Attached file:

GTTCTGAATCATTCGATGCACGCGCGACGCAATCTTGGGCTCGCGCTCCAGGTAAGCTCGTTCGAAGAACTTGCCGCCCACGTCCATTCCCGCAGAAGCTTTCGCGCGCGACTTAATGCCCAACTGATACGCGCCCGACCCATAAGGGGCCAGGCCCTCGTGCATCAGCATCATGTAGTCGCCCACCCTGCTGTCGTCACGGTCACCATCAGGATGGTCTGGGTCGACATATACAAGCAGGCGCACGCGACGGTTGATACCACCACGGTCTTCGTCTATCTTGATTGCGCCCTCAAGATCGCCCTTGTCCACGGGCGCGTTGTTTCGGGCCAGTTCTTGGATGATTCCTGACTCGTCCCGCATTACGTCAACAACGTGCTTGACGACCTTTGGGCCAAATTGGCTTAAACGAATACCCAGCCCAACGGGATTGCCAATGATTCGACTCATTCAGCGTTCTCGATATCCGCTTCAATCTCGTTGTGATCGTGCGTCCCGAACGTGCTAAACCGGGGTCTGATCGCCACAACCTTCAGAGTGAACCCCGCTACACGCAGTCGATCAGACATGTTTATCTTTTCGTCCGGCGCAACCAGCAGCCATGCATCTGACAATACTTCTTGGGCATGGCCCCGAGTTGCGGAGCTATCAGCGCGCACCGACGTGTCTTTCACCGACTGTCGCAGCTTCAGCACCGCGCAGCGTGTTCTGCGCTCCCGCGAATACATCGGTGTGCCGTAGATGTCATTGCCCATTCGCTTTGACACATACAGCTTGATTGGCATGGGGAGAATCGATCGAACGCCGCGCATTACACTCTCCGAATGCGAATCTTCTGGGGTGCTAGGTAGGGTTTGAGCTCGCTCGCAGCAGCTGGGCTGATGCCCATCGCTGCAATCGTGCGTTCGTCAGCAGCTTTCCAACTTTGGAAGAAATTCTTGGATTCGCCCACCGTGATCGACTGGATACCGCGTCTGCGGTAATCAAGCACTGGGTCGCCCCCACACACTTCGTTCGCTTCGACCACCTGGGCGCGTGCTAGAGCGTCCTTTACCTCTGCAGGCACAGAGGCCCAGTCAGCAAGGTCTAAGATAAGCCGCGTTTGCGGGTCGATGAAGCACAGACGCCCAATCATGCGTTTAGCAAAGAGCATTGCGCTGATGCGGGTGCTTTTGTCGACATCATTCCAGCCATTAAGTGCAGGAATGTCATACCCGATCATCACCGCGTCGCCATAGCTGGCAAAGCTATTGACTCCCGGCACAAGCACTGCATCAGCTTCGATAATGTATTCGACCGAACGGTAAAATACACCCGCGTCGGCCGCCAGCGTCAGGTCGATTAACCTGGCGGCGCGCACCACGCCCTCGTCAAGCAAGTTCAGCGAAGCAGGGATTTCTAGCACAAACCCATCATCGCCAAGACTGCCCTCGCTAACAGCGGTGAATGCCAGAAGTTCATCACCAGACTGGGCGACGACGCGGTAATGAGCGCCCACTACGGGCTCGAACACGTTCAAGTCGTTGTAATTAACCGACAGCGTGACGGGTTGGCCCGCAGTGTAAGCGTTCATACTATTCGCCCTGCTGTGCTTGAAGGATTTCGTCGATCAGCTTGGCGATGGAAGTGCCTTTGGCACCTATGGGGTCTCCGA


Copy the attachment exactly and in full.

GTTCTGAATCATTCGATGCACGCGCGACGCAATCTTGGGCTCGCGCTCCAGGTAAGCTCGTTCGAAGAACTTGCCGCCCACGTCCATTCCCGCAGAAGCTTTCGCGCGCGACTTAATGCCCAACTGATACGCGCCCGACCCATAAGGGGCCAGGCCCTCGTGCATCAGCATCATGTAGTCGCCCACCCTGCTGTCGTCACGGTCACCATCAGGATGGTCTGGGTCGACATATACAAGCAGGCGCACGCGACGGTTGATACCACCACGGTCTTCGTCTATCTTGATTGCGCCCTCAAGATCGCCCTTGTCCACGGGCGCGTTGTTTCGGGCCAGTTCTTGGATGATTCCTGACTCGTCCCGCATTACGTCAACAACGTGCTTGACGACCTTTGGGCCAAATTGGCTTAAACGAATACCCAGCCCAACGGGATTGCCAATGATTCGACTCATTCAGCGTTCTCGATATCCGCTTCAATCTCGTTGTGATCGTGCGTCCCGAACGTGCTAAACCGGGGTCTGATCGCCACAACCTTCAGAGTGAACCCCGCTACACGCAGTCGATCAGACATGTTTATCTTTTCGTCCGGCGCAACCAGCAGCCATGCATCTGACAATACTTCTTGGGCATGGCCCCGAGTTGCGGAGCTATCAGCGCGCACCGACGTGTCTTTCACCGACTGTCGCAGCTTCAGCACCGCGCAGCGTGTTCTGCGCTCCCGCGAATACATCGGTGTGCCGTAGATGTCATTGCCCATTCGCTTTGACACATACAGCTTGATTGGCATGGGGAGAATCGATCGAACGCCGCGCATTACACTCTCCGAATGCGAATCTTCTGGGGTGCTAGGTAGGGTTTGAGCTCGCTCGCAGCAGCTGGGCTGATGCCCATCGCTGCAATCGTGCGTTCGTCAGCAGCTTTCCAACTTTGGAAGAAATTCTTGGATTCGCCCACCGTGATCGACTGGATACCGCGTCTGCGGTAATCAAGCACTGGGTCGCCCCCACACACTTCGTTCGCTTCGACCACCTGGGCGCGTGCTAGAGCGTCCTTTACCTCTGCAGGCACAGAGGCCCAGTCAGCAAGGTCTAAGATAAGCCGCGTTTGCGGGTCGATGAAGCACAGACGCCCAATCATGCGTTTAGCAAAGAGCATTGCGCTGATGCGGGTGCTTTTGTCGACATCATTCCAGCCATTAAGTGCAGGAATGTCATACCCGATCATCACCGCGTCGCCATAGCTGGCAAAGCTATTGACTCCCGGCACAAGCACTGCATCAGCTTCGATAATGTATTCGACCGAACGGTAAAATACACCCGCGTCGGCCGCCAGCGTCAGGTCGATTAACCTGGCGGCGCGCACCACGCCCTCGTCAAGCAAGTTCAGCGAAGCAGGGATTTCTAGCACAAACCCATCATCGCCAAGACTGCCCTCGCTAACAGCGGTGAATGCCAGAAGTTCATCACCAGACTGGGCGACGACGCGGTAATGAGCGCCCACTACGGGCTCGAACACGTTCAAGTCGTTGTAATTAACCGACAGCGTGACGGGTTGGCCCGCAGTGTAAGCGTTCATACTATTCGCCCTGCTGTGCTTGAAGGATTTCGTCGATCAGCTTGGCGATGGAAGTGCCTTTGGCACCTATGGGGTCTCCGA